I scoffed at these patterns as I decided that my first egg should be done freehand. So skipped the pencil and went right to the kitski – of which we had 3 different sizes (that looked like the blue one pictured below).
The drawing tool used to put melted wax on Ukranian eggs.
They work like fountain pens where you fill this little metal cup with wax which you need to melt in a candle to get flowing. The wax flow is precise and delicate lines. The hardest part was to trust that it was writing when you couldn’t really see it, which is the most time consuming and frustrating mistake we made as so long as when blotted on a paper towel it left a little spot of melted wax, then you were good to go. The thicker wax made everything harder to clean up later.
After the first layer of wax is applied you can dunk the egg into the first colour. All of the initial design ends up being white.
After the first wax and dip. Not my egg, but one a little bit nicer.
With Ukranian egg dying, as with regular egg dying, you should start with the lightest colour and move through to the darkest, selecting 5 or 6 that you’d like to use. After the first colour is applied you can take the kitski again and continue the design or add accents. These accents are preserved in the colour the wax was melted over. Anything added to the egg above would be orange, for example. This continues as many times as you’d like. The cool thing about these dyes that is different from what I am used to, is that they thoroughly dye over the colour before, like paint. These colours are bold and bright and amazing. It’s like comparing the watercolour of the Canadian eggs to acrylic.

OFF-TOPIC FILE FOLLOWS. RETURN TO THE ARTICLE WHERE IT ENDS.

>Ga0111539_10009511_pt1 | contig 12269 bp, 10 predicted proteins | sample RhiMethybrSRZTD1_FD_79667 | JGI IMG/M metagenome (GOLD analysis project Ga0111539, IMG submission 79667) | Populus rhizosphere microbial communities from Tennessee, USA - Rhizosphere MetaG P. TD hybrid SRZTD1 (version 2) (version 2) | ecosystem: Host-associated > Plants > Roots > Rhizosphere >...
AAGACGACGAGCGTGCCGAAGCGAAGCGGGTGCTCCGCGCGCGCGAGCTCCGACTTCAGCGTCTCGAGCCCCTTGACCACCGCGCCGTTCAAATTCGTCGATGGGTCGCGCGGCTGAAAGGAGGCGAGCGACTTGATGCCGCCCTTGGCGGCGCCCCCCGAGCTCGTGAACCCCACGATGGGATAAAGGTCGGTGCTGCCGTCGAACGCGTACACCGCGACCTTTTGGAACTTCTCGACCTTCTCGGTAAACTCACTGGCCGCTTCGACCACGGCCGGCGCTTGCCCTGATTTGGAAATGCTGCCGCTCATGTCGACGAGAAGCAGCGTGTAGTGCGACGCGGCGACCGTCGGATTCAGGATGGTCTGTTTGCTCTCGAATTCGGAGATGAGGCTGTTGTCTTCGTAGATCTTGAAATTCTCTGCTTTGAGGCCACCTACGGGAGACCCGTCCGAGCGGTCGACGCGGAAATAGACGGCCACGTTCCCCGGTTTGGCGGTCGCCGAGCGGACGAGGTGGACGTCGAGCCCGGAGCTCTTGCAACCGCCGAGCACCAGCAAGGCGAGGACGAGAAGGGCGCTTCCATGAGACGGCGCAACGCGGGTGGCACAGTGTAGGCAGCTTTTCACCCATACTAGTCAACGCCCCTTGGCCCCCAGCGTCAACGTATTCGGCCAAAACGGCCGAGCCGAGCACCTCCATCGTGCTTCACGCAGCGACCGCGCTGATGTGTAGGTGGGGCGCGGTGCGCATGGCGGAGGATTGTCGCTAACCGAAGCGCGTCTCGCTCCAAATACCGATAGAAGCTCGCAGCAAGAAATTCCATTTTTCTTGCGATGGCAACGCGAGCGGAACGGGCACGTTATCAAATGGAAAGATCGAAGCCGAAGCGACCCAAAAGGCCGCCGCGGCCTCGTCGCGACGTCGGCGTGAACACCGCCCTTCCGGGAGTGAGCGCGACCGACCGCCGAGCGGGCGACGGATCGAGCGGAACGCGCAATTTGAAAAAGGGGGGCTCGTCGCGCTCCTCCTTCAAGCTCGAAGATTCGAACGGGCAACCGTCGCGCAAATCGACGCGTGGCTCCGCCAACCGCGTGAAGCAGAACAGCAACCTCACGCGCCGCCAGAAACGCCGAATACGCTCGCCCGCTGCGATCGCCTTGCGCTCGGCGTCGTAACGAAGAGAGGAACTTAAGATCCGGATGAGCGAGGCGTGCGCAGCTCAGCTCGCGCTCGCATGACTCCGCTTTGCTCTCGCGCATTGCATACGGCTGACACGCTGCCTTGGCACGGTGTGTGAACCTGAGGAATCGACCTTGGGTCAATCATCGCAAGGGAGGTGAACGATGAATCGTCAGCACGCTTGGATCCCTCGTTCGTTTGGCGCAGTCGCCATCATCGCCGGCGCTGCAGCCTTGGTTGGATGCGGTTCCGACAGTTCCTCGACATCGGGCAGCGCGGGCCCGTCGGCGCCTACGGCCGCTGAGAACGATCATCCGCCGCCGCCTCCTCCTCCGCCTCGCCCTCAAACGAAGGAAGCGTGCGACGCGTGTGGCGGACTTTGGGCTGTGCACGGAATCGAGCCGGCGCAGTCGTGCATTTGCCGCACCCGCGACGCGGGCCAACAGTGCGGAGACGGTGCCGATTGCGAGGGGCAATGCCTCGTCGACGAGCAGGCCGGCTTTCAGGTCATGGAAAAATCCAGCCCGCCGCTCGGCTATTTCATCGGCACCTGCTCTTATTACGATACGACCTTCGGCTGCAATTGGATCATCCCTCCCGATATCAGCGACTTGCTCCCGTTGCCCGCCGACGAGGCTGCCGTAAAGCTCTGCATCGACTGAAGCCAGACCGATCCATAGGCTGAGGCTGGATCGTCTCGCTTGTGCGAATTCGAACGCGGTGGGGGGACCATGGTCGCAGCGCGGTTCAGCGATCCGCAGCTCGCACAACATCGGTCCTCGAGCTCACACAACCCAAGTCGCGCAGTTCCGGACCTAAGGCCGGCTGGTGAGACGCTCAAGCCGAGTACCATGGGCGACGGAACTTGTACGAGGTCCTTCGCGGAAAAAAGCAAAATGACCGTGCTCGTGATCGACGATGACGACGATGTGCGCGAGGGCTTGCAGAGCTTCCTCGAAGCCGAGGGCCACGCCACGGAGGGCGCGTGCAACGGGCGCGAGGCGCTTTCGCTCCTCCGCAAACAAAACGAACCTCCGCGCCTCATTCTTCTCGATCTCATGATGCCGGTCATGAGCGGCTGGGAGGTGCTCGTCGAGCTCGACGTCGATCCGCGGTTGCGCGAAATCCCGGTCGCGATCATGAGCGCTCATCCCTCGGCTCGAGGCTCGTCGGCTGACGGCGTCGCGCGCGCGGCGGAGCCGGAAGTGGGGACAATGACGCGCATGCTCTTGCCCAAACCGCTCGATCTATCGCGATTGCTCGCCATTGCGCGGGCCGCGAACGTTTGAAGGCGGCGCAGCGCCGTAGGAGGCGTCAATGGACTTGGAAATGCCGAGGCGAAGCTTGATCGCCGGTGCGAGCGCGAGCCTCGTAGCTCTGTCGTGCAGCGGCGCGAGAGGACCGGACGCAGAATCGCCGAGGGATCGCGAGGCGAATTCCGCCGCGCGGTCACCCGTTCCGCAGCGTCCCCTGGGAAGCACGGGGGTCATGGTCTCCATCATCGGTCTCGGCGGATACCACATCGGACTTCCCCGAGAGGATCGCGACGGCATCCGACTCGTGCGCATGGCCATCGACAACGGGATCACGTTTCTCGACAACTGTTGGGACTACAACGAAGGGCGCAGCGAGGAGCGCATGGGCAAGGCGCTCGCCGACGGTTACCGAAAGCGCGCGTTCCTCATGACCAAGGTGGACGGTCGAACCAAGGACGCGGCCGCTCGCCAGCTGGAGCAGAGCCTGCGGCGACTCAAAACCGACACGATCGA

After you apply all your wax and all your colours, you hold your egg to a candle and melt it all way to reveal the work of art underneath. For the moment of truth:
My first set of eggs
My gentleman’s first egg.
They are not quite the geometric designs of the traditional eggs, but it does really give you an idea of how bright and amazing the colours are.
After the first night I was hooked and went back a few days later to do a few more eggs. Now, I didn’t catch pictures of them before my cats knocked over the container, but there are witnesses that my eggs looked similar to this:
This is not my egg. But it gives you an idea of what my second set looked like.
Take a close look at the egg as she removes the wax… the designs we got to after experimenting were not half bad!
Traditionally, these types of eggs are given as gifts to bring prosperity and good luck. There are different symbols that can be incorporated into these designs to bring good luck, money or any number of good things to the recipient. These eggs are meant to be given as gifts and to be displayed out of sunlight to avoid fading. No egg wars for these puppies!
I had a lot of fun and if you have the time and the patience, it’s really impressive and rewarding when you uncover your work. I don’t recommend them for anyone very young as it’s quite delicate work, but I could have spent a weekend putting these together and watching my favourite movies.